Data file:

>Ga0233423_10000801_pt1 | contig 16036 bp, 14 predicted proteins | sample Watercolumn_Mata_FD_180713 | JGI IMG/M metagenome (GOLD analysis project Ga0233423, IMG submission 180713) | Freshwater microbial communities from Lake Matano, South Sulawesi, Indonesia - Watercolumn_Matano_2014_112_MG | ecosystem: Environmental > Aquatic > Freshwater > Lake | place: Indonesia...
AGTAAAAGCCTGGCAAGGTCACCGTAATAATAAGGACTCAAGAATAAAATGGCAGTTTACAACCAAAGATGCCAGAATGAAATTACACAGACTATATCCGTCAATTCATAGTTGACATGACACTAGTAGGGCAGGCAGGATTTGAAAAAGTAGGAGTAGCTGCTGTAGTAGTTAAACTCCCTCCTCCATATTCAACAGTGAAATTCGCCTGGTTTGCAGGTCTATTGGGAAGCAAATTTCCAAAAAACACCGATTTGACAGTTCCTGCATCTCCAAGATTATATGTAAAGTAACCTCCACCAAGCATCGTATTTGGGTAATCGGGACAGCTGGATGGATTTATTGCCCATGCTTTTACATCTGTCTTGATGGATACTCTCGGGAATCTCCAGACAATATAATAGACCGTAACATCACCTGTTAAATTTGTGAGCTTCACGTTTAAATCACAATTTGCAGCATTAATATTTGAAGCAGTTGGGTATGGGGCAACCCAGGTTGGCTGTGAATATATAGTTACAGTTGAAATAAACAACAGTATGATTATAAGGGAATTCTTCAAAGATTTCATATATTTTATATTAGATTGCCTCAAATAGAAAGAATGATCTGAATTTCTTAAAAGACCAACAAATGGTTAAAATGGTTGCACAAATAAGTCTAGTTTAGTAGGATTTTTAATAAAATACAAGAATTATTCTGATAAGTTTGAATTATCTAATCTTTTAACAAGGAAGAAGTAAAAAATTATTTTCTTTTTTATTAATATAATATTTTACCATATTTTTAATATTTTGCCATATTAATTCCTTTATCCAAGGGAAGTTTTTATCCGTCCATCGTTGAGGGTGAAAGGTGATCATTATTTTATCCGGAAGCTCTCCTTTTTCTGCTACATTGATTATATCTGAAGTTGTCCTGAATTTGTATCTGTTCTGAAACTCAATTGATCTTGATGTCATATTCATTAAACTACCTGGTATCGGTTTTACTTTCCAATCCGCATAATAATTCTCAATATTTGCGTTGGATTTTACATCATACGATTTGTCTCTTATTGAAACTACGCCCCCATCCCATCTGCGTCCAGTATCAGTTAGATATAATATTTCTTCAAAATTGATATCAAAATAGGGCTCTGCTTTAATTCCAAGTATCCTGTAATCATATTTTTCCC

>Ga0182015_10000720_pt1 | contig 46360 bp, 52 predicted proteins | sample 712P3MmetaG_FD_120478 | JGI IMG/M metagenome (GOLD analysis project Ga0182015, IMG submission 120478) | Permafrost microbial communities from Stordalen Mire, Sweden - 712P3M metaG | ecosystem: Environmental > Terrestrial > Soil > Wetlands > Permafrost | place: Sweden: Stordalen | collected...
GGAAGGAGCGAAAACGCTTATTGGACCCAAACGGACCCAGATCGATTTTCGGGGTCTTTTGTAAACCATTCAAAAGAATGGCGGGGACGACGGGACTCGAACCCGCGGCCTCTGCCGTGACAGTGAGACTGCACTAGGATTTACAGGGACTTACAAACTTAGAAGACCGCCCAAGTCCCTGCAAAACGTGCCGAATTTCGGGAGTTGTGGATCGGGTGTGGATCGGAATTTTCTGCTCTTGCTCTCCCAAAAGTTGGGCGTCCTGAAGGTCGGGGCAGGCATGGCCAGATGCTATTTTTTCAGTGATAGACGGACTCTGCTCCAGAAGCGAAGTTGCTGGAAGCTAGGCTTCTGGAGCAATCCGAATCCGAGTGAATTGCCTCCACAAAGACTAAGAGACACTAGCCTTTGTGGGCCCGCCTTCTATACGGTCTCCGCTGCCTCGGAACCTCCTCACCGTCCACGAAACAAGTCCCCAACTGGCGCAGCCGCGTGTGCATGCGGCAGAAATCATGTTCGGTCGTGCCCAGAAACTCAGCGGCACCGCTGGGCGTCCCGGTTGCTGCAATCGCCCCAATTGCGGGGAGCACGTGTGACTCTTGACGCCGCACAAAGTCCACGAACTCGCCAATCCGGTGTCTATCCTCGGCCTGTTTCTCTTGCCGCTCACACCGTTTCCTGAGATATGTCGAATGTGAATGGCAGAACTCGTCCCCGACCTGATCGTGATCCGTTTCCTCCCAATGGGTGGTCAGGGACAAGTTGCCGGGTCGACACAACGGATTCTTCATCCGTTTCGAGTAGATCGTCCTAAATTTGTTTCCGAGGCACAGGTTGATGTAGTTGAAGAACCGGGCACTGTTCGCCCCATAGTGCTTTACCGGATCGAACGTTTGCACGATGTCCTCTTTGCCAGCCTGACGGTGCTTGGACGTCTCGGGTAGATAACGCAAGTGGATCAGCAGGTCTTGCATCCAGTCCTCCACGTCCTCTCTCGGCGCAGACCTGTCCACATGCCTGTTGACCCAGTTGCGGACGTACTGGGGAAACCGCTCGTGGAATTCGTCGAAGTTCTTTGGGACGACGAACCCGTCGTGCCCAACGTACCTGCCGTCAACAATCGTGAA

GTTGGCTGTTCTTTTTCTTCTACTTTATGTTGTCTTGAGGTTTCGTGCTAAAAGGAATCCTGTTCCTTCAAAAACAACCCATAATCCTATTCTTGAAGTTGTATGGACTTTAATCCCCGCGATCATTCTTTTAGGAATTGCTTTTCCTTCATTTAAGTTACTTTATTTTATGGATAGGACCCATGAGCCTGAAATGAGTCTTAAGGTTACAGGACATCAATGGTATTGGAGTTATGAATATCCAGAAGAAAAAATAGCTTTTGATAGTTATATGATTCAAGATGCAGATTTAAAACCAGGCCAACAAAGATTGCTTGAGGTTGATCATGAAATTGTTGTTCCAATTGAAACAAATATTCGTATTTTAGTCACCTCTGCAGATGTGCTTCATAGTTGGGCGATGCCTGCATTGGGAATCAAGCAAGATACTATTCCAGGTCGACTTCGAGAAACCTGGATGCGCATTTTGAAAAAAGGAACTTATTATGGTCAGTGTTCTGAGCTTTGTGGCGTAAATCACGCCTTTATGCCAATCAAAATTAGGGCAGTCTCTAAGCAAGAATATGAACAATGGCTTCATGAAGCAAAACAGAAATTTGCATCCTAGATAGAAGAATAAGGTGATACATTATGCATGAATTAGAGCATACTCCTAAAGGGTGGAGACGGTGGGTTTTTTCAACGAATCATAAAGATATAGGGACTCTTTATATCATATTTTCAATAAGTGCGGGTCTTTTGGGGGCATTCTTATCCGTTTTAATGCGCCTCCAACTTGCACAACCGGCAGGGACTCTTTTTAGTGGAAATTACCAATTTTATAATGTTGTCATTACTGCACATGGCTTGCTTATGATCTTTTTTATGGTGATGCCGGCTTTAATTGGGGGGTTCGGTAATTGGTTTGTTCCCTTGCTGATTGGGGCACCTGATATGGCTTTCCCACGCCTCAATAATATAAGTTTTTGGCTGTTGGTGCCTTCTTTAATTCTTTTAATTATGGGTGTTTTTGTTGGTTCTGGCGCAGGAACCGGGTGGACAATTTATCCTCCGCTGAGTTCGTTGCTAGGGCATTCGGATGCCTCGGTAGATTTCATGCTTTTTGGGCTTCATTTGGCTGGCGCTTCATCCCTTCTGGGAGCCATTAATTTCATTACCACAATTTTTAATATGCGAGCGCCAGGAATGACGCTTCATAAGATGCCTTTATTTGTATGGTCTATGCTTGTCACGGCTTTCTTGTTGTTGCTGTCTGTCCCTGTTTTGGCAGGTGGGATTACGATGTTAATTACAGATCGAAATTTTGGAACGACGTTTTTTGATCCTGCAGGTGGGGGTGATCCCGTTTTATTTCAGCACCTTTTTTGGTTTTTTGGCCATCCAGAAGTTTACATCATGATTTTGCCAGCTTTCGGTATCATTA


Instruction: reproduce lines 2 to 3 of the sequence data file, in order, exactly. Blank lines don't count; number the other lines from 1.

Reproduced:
AGTAAAAGCCTGGCAAGGTCACCGTAATAATAAGGACTCAAGAATAAAATGGCAGTTTACAACCAAAGATGCCAGAATGAAATTACACAGACTATATCCGTCAATTCATAGTTGACATGACACTAGTAGGGCAGGCAGGATTTGAAAAAGTAGGAGTAGCTGCTGTAGTAGTTAAACTCCCTCCTCCATATTCAACAGTGAAATTCGCCTGGTTTGCAGGTCTATTGGGAAGCAAATTTCCAAAAAACACCGATTTGACAGTTCCTGCATCTCCAAGATTATATGTAAAGTAACCTCCACCAAGCATCGTATTTGGGTAATCGGGACAGCTGGATGGATTTATTGCCCATGCTTTTACATCTGTCTTGATGGATACTCTCGGGAATCTCCAGACAATATAATAGACCGTAACATCACCTGTTAAATTTGTGAGCTTCACGTTTAAATCACAATTTGCAGCATTAATATTTGAAGCAGTTGGGTATGGGGCAACCCAGGTTGGCTGTGAATATATAGTTACAGTTGAAATAAACAACAGTATGATTATAAGGGAATTCTTCAAAGATTTCATATATTTTATATTAGATTGCCTCAAATAGAAAGAATGATCTGAATTTCTTAAAAGACCAACAAATGGTTAAAATGGTTGCACAAATAAGTCTAGTTTAGTAGGATTTTTAATAAAATACAAGAATTATTCTGATAAGTTTGAATTATCTAATCTTTTAACAAGGAAGAAGTAAAAAATTATTTTCTTTTTTATTAATATAATATTTTACCATATTTTTAATATTTTGCCATATTAATTCCTTTATCCAAGGGAAGTTTTTATCCGTCCATCGTTGAGGGTGAAAGGTGATCATTATTTTATCCGGAAGCTCTCCTTTTTCTGCTACATTGATTATATCTGAAGTTGTCCTGAATTTGTATCTGTTCTGAAACTCAATTGATCTTGATGTCATATTCATTAAACTACCTGGTATCGGTTTTACTTTCCAATCCGCATAATAATTCTCAATATTTGCGTTGGATTTTACATCATACGATTTGTCTCTTATTGAAACTACGCCCCCATCCCATCTGCGTCCAGTATCAGTTAGATATAATATTTCTTCAAAATTGATATCAAAATAGGGCTCTGCTTTAATTCCAAGTATCCTGTAATCATATTTTTCCC

>Ga0182015_10000720_pt1 | contig 46360 bp, 52 predicted proteins | sample 712P3MmetaG_FD_120478 | JGI IMG/M metagenome (GOLD analysis project Ga0182015, IMG submission 120478) | Permafrost microbial communities from Stordalen Mire, Sweden - 712P3M metaG | ecosystem: Environmental > Terrestrial > Soil > Wetlands > Permafrost | place: Sweden: Stordalen | collected...